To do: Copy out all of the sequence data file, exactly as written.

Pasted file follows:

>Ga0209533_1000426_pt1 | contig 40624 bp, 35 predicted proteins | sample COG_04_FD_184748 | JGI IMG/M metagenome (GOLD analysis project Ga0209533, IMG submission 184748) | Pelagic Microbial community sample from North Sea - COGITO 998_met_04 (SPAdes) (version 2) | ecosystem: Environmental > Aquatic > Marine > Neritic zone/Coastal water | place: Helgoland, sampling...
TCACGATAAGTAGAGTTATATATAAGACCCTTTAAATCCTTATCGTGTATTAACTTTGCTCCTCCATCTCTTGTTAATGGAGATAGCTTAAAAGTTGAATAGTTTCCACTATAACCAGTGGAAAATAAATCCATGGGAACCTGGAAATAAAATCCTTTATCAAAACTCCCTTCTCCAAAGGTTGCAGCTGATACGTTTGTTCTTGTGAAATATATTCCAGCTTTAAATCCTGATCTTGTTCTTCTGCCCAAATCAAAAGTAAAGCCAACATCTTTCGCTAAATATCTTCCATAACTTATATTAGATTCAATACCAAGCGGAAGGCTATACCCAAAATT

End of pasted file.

>Ga0209533_1000426_pt1 | contig 40624 bp, 35 predicted proteins | sample COG_04_FD_184748 | JGI IMG/M metagenome (GOLD analysis project Ga0209533, IMG submission 184748) | Pelagic Microbial community sample from North Sea - COGITO 998_met_04 (SPAdes) (version 2) | ecosystem: Environmental > Aquatic > Marine > Neritic zone/Coastal water | place: Helgoland, sampling...
TCACGATAAGTAGAGTTATATATAAGACCCTTTAAATCCTTATCGTGTATTAACTTTGCTCCTCCATCTCTTGTTAATGGAGATAGCTTAAAAGTTGAATAGTTTCCACTATAACCAGTGGAAAATAAATCCATGGGAACCTGGAAATAAAATCCTTTATCAAAACTCCCTTCTCCAAAGGTTGCAGCTGATACGTTTGTTCTTGTGAAATATATTCCAGCTTTAAATCCTGATCTTGTTCTTCTGCCCAAATCAAAAGTAAAGCCAACATCTTTCGCTAAATATCTTCCATAACTTATATTAGATTCAATACCAAGCGGAAGGCTATACCCAAAATT